“Find anything?” Yuri asked his twin sister, even as he scanned the churned up mud and overgrown weeds of the fallow field.
Yura looked up. She was holding a forearm loosely in both hands. A leg was less than a stride away. There was no sign of the rest of the body.
“Claws. Long ones and sharp. Clean cuts done in a slicing motion. None of the crushing damage to the flesh you’d expect from a bite mark.” Yura dropped the body part to the ground and stood up, turning to face her brother. “You?”
Yuri motions with his axe towards a clump of broken weeds.
“Looks like bear tracks but they’re twice as big as they should be. So, either a giant bear or something else. Got no idea what.”
Yura bounced up and down with excitement.
“You know what it means when we don’t know, right?”
Yuri groaned in despair.
“That’s right!” Yura threaded her arm with her brother’s and began leading him away. “To the library!”
A key concept for dealing with monsters in the Witcher Tabletop RPG is “being prepared”. Knowing what you’ll be encountering ahead of time can make the difference between leaving an encounter in triumph and being the poor sod whose pieces Yura examined on the ground in the opening fiction bit above.
Figuring out what monster has been stealing into the village at night to accost residents or what beast has been munching on the livestock is a basically a mystery and those can be hard for a GM to plan. What clues do you lay down? How many blanks do you fill in? Do you rely on the players fitting together the pieces of the puzzle out of character or do you leave it to Skill Checks? Mysteries, be they of the “who killed Mister Body” variety or the “what’s eating our sheep” variety can be among the toughest plots for a GM to put together.
Which is why A Witcher’s Journal, our upcoming bestiary for the Witcher TRPG, will have an Investigation System to help guide Gamemasters in assembling and running any mystery.
What Kind of Mysteries?
The Investigation System will be useful for any kind of mystery! It is designed to work with short mysteries which form just one small part of a greater adventure (what monster are we hunting?), intense and detailed mysteries which make up the whole of an adventure (can we figure out who killed Lady Lira before the crime gets pinned on us?), and even campaign-long mysteries such as those that get generated by a character’s Lifepath (where did the bandit who murdered my one true love vanish to?).
How Does it Work?
Essentially, the Investigation System treats a mystery like a monster to be slain, by giving each mystery a Complexity score, which acts like something akin to Health Points. Every time a character finds a clue, they roll damage to determine how many points the mystery’s Complexity is lowered by. Once a mystery’s Complexity is lowered to 0, the investigation is solved and the solution presents itself.
Of course, if we’re treating the mystery like a monster, that means it can hit back, doing damage to a new derived Statistic characters will have known as Focus. The GM can throw Obstacles in the path of the party to represent problems with the investigation, ranging from red herrings to uncooperative authority figures to the passage of time. When characters fail the Check for those Obstacles they take Focus damage. Characters can also take Focus damage when they fail to find a clue, representing the weariness and mental strain being unable to solve a puzzle can have on a body. Once Focus hits 0, they’ve got investigator’s block and are too overwhelmed to continue on until they take a break and recharge their mystery solving metal batteries.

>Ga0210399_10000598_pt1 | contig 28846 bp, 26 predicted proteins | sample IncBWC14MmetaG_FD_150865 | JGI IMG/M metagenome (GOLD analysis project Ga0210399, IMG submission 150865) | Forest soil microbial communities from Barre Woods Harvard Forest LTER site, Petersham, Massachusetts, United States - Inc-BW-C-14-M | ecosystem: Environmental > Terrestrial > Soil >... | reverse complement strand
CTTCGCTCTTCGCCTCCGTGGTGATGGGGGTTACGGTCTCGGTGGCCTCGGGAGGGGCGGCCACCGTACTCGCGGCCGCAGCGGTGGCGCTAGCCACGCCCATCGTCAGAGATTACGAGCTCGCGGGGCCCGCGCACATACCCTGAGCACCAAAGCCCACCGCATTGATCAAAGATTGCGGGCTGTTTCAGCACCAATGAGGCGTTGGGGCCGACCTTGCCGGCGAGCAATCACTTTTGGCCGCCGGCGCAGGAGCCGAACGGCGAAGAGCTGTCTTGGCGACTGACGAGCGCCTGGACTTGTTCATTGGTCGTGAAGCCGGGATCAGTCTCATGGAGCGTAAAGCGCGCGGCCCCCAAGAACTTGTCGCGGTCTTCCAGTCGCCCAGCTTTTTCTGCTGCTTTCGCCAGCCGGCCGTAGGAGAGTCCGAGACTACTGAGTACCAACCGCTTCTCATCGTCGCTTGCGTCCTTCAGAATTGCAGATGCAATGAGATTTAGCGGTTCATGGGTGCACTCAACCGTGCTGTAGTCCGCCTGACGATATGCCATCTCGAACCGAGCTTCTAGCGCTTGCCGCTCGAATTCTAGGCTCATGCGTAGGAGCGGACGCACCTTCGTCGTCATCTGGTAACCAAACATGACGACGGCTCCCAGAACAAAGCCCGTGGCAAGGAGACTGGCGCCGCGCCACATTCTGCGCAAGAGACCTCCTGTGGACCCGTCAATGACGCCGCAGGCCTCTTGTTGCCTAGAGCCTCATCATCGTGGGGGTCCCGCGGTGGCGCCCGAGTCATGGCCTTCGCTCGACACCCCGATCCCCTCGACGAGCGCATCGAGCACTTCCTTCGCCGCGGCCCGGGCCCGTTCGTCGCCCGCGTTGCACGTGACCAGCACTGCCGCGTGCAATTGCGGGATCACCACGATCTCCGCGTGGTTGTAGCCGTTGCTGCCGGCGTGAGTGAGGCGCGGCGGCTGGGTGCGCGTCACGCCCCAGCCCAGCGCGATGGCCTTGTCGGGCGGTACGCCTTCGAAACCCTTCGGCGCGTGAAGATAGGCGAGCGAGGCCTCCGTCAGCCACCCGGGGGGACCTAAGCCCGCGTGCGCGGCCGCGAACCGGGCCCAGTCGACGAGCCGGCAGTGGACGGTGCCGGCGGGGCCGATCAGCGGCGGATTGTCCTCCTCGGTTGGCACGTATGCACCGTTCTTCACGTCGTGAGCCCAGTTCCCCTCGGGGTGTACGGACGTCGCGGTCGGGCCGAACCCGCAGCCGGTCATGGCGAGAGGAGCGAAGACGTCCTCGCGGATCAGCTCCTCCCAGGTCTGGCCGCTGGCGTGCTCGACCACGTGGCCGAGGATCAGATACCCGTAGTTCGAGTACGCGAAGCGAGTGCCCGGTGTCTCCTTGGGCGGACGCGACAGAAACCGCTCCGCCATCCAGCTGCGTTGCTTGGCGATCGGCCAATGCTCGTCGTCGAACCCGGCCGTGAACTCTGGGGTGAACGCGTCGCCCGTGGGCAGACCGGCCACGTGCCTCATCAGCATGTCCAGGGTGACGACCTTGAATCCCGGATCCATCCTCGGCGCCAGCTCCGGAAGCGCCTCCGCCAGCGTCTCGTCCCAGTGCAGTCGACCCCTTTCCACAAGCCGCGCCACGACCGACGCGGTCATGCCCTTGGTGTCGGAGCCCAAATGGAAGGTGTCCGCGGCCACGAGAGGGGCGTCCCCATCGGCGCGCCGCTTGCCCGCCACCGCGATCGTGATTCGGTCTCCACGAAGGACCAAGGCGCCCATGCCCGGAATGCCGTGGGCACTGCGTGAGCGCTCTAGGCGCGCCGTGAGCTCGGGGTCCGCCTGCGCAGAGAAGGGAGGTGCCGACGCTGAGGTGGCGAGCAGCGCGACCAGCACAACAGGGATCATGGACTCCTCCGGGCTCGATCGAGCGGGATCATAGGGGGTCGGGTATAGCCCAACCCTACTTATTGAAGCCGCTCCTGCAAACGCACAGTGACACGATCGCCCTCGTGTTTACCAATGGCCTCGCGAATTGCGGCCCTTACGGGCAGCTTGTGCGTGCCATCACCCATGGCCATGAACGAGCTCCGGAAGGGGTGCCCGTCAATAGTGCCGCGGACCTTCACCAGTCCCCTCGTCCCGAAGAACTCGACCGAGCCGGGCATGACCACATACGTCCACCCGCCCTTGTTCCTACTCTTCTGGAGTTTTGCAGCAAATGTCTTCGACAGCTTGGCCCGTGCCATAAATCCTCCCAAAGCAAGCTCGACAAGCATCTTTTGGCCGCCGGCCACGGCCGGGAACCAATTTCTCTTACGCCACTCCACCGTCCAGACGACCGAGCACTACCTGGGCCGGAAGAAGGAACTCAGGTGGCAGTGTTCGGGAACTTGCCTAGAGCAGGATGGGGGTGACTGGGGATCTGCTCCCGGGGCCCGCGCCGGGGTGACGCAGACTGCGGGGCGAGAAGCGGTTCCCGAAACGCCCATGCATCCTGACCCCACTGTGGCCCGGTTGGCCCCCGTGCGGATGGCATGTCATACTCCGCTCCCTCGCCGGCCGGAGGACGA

There’s a bit more to the Investigation System but that’s the basic breakdown.
How Does it Help Me Plot a Mystery?
The Investigation System doesn’t just help GMs run a mystery but also helps them cobble the mystery together. Clues are divided into the common types characters are likely to encounter. Each clue type details which Skills are normally used to acquire them and how much damage acquisition does to a mystery’s Complexity. A number of different possible Obstacles, and the Skills used to oppose them, are provided as well.
Beyond that, we note how many clues are needed, on average, to reach a solution based on a mystery’s Complexity so you can plot in advance. There’s also guidelines on what to do if you need to improvise a new clue or Obstacle in the middle of an investigation. Plus some advice on what to do when a clever player, who mainlines Murder, She Wrote like a drug, comes up with the solution before a mystery’s Complexity has dropped to 0.
The Investigation System isn’t intended to replace plot development and roleplaying or to turn research and investigation into a soulless minigame of nothing but rolling dice and doing math. The goal is to offer gaming groups a way to organize mysteries and track progress, enhancing the experience and minimizing the frustration that comes when clues don’t quite come together the way a GM had intended.
Look for the Investigation System in our upcoming bestiary for the Witcher Tabletop Roleplaying Game, A Witcher’s Journal, alongside a host of new monsters, lifepaths for true dragons and high vampires, and never before seen information about the golden age of witchers.